The Darkness Anniversary Collection (Review)

The Darkness Anniversary Collection
Collection:
The Darkness Preview & #1 – 6, The Darkness/Batman, The Darkness/Superman #1 -2 © 1996, 1999, 2005
Publisher: Top Cow Productions © 2017
Writers: Garth Ennis, Scott Lobdell, Jeph Loeb, Ron Marz
Pencilers: Marc Silvestri, David Finch, Clarence Lansang, Tyler Kirkham
Inkers: Joe Weems, Danny Miki, Victor Llamas, Batt, Livesay, Steve Firchow, Peter Steigerwald
Colorists: Liquid!, John Starr
Design for this Edition: Vincent Valentine
Letterers: Richard Starkings, Wes Abbot, Rob Spehar, Dennis Heisler
Editors for this Edition: Elena Salcedo & Matt Hawkins
Original Series Editors: David Wohl, Dennis O’Neil, Dan Raspler, Scott Tucker, Mike Carlin, Phil Smith
Cover Art for this Edition: Marc Silvestri, Danny Miki, Liquid!
Batman created by: Bob Kane & Bill Finger
Superman created by: Jerry Siegel & Joe Shuster

thedarknessbatmansuperman_20thanniversary-1

That is right, is it the 25th anniversary of the creation of Garth Ennis, Marc Silvestri and David Wohl – The Darkness. The Darkness being a Top Cow production truly fits with the Image partner who also brought us Spawn around this same time period. The Darkness follows mafia hitman Jackie who is endowed with dark powers such as demon control on his 21st birthday and goes to use those powers in both his job and against new enemies who hunt him down for his curse.

This book is a good collection as it brings in the first original six issues of the first run, along with a collaborative effort with Batman back from 1999 in a one-shot. Then we have two-issue collaboration with Superman. By the end of the book you have all of the covers from talented Marc Silvestri and more. I would argue this book is hardly something for aficionados of this character at all. There is already a Volume 1 trade paperback for the first six issues. Then, there were other DC collaborations piled up together in another trade. No variants, no bonus material, not even a foreword of introduction by someone in the comic industry like one of the creators. Therefore, die-hards can completely skip out on this to be honest, unless you’re just a completionist be my guest. Then I may ask how does the book work for new readers?

What’s odd is how the book begins with the Batman one-shot, which as a Batman fan I have no issue with at all. Loeb & Lobdell do a great job of pulling these characters together into one universe. You can totally buy that The Batman and Darkness could occupy the same space. It serves as a decent introduction to the character for Batman fans as someone who is not your typical black and white villain. On a conceptual basis, it sounds like perfect versus match. Meanwhile the artwork is tremendously great. It has the muscle-boundedness of the 90’s of Silvestri and Finch, mixed with some Goth as well. The Superman story feels a bit odd and out of place. Yes, Superman has dealt with things from other worlds and gangsters before, but this felt forced. In the end, it is hard to know where Jackie’s motivations and loyalties really lie. Going back to my main point is how odd the book does not start with the origin of The Darkness. Instead, you get it after the DC team-ups. This is a poor move for a new and dedicated reader who wants to get know this character well. Yet, a great move to hook in die-hard DC fans. The cover does a good job of that too and bravo to them for that!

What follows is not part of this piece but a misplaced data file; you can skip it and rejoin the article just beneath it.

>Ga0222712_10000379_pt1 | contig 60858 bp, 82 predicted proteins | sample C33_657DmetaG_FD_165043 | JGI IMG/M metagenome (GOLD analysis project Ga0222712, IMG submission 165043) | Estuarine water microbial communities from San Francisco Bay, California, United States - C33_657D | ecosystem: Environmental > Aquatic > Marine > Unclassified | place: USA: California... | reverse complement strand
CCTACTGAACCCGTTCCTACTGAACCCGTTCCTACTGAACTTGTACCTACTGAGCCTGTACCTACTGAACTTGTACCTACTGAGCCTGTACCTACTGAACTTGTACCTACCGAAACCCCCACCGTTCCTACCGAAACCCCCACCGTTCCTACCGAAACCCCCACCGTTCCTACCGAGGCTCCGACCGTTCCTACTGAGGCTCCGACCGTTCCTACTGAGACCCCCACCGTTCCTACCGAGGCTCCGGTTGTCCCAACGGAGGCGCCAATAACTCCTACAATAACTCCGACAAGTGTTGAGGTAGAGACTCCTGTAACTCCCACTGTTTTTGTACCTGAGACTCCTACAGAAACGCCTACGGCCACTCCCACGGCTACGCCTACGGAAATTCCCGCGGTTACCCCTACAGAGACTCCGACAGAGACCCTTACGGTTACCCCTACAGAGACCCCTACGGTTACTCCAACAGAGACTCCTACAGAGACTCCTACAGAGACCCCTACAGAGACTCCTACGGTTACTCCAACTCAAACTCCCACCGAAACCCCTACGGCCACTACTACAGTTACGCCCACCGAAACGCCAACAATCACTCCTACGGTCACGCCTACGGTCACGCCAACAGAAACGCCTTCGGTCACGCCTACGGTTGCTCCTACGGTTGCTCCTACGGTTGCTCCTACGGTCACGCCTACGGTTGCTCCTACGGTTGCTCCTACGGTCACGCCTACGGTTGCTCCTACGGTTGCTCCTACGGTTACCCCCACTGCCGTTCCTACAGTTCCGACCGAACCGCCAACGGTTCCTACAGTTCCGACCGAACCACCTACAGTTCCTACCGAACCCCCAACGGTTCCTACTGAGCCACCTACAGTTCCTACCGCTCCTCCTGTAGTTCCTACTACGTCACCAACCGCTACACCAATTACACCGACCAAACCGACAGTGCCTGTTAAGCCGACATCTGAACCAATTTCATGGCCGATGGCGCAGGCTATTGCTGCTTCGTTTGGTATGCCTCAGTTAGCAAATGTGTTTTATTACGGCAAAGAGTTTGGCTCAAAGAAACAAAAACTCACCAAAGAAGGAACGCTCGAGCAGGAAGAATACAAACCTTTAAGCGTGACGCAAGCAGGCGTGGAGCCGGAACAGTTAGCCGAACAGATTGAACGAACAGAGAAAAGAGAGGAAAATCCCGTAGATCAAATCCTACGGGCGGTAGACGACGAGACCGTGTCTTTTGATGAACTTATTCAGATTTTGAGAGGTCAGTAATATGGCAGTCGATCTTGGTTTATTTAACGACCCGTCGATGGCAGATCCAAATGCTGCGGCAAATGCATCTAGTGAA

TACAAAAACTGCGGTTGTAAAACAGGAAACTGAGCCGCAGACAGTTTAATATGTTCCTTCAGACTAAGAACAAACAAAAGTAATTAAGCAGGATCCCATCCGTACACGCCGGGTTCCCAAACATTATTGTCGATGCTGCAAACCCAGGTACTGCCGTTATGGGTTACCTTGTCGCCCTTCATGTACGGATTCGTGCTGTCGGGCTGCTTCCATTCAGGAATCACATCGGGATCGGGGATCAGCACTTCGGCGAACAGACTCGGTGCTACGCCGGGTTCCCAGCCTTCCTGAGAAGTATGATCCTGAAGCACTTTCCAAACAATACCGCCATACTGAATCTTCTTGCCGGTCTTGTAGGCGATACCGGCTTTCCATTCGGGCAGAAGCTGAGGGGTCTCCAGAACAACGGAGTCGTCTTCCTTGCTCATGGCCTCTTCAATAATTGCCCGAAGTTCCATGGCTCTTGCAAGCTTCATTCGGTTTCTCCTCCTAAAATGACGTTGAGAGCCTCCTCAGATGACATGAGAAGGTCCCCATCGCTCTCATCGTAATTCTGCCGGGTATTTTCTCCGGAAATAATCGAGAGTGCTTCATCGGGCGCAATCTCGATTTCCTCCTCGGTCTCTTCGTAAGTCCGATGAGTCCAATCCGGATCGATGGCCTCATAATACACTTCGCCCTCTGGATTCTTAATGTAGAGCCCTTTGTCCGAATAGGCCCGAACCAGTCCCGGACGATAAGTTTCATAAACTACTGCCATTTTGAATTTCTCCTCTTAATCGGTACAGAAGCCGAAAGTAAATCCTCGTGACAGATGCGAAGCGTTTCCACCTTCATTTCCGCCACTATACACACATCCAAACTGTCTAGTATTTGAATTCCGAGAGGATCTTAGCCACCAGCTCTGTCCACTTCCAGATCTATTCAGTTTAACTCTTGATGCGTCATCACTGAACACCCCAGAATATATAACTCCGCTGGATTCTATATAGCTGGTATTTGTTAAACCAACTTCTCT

The book is something of a time capsule. Given the connection of Image and Top Cow and the time of these comics I could not help but think of Spawn. Spawn the army man/killer turned superhero with spikes and chains and lived in an alleyway, it was EXTREME! The idea of a hitman for the mob with great marksmanship, drives fast cars, like fast, easy women and has demon control is hardly a stretch from Spawn either. I am not saying one is a rip-off, but both spew that over-masculine, testosterone intoxication of the extreme 90’s. It’s an interesting premise alone with our main character being a hitman for the mob and the art never gets tired to look at. Nonetheless, there is a hollowness to it I sense. It reads as a 90’s action film with some kind of substance with a hitman who wants something more in life but Ennis does not know what it is or cannot give it to us. Therefore, in the meantime check out these fine girls and demons ripping people apart. There is no room for heroes, just bad people who have to make tough decisions and keep shunning away from doing anything decent. It is truly hard to empathize with. Adding to this problem, given history is we know Garth Ennis is capable of more.

For die-hard fans, your shelf does not need this. If you’re a new reader it is up to personal taste. The Batman one-shot is terrific, Superman’s was OK but there’s better for him. Again, the premise is interesting and serves as a great time machine back to the world, vibe and taste of 90’s comic books. The art is always a blast and leaves you entertained with plenty of cool shots, awesome demons and other excessive things. It is junk food, great at first but quickly becomes dull.
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